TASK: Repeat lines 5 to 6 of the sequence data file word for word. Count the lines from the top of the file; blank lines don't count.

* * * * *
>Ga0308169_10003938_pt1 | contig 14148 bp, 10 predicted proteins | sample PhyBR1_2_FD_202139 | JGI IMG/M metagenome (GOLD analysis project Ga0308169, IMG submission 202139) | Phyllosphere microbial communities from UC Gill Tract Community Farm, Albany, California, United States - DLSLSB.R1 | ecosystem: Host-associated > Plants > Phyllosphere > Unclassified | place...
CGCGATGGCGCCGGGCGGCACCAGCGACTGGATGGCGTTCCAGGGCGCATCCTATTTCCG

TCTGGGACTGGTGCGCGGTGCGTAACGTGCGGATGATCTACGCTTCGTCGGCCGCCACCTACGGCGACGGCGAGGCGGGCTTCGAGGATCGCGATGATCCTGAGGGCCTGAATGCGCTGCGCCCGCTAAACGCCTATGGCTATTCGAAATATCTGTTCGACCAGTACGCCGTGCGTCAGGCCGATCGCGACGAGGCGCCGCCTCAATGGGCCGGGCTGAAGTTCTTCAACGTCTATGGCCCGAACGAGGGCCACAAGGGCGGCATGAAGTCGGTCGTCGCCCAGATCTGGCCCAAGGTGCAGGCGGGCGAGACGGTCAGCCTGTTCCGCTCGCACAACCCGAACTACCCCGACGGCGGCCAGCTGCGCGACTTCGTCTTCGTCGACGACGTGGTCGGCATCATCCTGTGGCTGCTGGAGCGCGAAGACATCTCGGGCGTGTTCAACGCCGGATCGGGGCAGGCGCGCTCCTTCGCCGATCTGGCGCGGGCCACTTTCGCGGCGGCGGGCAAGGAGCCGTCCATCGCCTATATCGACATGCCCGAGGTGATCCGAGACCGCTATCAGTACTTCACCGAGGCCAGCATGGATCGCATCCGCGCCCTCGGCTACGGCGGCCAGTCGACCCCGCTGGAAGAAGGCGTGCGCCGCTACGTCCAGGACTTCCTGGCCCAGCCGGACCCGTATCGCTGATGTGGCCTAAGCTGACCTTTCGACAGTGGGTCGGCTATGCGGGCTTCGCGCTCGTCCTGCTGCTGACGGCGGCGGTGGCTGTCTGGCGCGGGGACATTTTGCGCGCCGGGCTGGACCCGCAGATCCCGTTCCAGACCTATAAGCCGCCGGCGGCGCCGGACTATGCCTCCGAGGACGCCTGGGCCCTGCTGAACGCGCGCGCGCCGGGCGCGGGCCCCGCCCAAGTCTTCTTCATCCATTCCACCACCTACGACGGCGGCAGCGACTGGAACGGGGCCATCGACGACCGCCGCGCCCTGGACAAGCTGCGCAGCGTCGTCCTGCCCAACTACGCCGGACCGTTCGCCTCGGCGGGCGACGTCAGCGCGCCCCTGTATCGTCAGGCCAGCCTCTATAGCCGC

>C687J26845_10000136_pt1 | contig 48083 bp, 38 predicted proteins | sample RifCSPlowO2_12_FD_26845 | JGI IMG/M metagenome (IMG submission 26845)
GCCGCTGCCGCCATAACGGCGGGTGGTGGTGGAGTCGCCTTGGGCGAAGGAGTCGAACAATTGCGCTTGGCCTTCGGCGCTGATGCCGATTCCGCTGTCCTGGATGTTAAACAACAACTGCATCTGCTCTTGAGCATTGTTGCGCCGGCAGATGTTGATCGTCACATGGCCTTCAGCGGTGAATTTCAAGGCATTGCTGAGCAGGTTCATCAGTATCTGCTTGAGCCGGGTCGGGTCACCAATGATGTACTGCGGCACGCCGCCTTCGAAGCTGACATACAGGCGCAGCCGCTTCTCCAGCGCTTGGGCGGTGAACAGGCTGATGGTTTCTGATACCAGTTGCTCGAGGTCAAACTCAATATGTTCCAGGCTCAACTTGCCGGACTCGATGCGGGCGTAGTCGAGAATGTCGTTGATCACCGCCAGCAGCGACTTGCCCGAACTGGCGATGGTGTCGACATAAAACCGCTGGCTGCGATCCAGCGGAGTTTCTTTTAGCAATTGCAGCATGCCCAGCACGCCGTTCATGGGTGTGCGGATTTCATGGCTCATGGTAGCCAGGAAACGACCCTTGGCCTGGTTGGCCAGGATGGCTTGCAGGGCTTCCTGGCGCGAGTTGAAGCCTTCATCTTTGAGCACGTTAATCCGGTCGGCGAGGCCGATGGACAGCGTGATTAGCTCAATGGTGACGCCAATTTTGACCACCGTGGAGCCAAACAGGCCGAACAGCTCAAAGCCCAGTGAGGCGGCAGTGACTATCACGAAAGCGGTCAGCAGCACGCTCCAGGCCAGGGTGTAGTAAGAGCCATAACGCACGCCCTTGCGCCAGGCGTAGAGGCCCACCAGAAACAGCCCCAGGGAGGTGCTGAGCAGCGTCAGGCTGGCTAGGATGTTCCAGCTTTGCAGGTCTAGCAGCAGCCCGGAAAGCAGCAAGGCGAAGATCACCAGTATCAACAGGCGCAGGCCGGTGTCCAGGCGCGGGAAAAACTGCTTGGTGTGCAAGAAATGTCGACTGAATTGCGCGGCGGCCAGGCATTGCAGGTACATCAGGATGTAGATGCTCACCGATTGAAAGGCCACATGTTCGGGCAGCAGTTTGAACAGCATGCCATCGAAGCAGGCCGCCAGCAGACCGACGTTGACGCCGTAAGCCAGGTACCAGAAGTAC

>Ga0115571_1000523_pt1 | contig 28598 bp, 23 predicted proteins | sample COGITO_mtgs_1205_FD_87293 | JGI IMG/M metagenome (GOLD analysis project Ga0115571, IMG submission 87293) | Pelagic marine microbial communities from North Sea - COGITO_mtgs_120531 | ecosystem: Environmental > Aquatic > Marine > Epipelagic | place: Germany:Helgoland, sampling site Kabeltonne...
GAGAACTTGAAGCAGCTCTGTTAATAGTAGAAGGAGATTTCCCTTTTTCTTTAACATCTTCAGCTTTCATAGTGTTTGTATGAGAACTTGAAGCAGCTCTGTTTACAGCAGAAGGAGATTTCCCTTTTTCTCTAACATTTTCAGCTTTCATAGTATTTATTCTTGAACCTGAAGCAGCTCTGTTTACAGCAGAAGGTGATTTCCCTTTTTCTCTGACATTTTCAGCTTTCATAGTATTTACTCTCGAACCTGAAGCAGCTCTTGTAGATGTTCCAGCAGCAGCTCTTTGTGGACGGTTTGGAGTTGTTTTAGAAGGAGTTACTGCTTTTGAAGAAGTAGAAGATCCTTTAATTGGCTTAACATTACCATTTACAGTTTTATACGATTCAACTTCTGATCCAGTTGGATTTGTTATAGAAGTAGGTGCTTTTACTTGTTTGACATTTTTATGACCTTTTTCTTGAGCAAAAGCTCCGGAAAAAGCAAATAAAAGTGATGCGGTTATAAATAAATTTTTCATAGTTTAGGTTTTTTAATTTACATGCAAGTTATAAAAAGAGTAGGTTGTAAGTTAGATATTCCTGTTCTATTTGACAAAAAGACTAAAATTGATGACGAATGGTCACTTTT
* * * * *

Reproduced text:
GCCGCTGCCGCCATAACGGCGGGTGGTGGTGGAGTCGCCTTGGGCGAAGGAGTCGAACAATTGCGCTTGGCCTTCGGCGCTGATGCCGATTCCGCTGTCCTGGATGTTAAACAACAACTGCATCTGCTCTTGAGCATTGTTGCGCCGGCAGATGTTGATCGTCACATGGCCTTCAGCGGTGAATTTCAAGGCATTGCTGAGCAGGTTCATCAGTATCTGCTTGAGCCGGGTCGGGTCACCAATGATGTACTGCGGCACGCCGCCTTCGAAGCTGACATACAGGCGCAGCCGCTTCTCCAGCGCTTGGGCGGTGAACAGGCTGATGGTTTCTGATACCAGTTGCTCGAGGTCAAACTCAATATGTTCCAGGCTCAACTTGCCGGACTCGATGCGGGCGTAGTCGAGAATGTCGTTGATCACCGCCAGCAGCGACTTGCCCGAACTGGCGATGGTGTCGACATAAAACCGCTGGCTGCGATCCAGCGGAGTTTCTTTTAGCAATTGCAGCATGCCCAGCACGCCGTTCATGGGTGTGCGGATTTCATGGCTCATGGTAGCCAGGAAACGACCCTTGGCCTGGTTGGCCAGGATGGCTTGCAGGGCTTCCTGGCGCGAGTTGAAGCCTTCATCTTTGAGCACGTTAATCCGGTCGGCGAGGCCGATGGACAGCGTGATTAGCTCAATGGTGACGCCAATTTTGACCACCGTGGAGCCAAACAGGCCGAACAGCTCAAAGCCCAGTGAGGCGGCAGTGACTATCACGAAAGCGGTCAGCAGCACGCTCCAGGCCAGGGTGTAGTAAGAGCCATAACGCACGCCCTTGCGCCAGGCGTAGAGGCCCACCAGAAACAGCCCCAGGGAGGTGCTGAGCAGCGTCAGGCTGGCTAGGATGTTCCAGCTTTGCAGGTCTAGCAGCAGCCCGGAAAGCAGCAAGGCGAAGATCACCAGTATCAACAGGCGCAGGCCGGTGTCCAGGCGCGGGAAAAACTGCTTGGTGTGCAAGAAATGTCGACTGAATTGCGCGGCGGCCAGGCATTGCAGGTACATCAGGATGTAGATGCTCACCGATTGAAAGGCCACATGTTCGGGCAGCAGTTTGAACAGCATGCCATCGAAGCAGGCCGCCAGCAGACCGACGTTGACGCCGTAAGCCAGGTACCAGAAGTAC

>Ga0115571_1000523_pt1 | contig 28598 bp, 23 predicted proteins | sample COGITO_mtgs_1205_FD_87293 | JGI IMG/M metagenome (GOLD analysis project Ga0115571, IMG submission 87293) | Pelagic marine microbial communities from North Sea - COGITO_mtgs_120531 | ecosystem: Environmental > Aquatic > Marine > Epipelagic | place: Germany:Helgoland, sampling site Kabeltonne...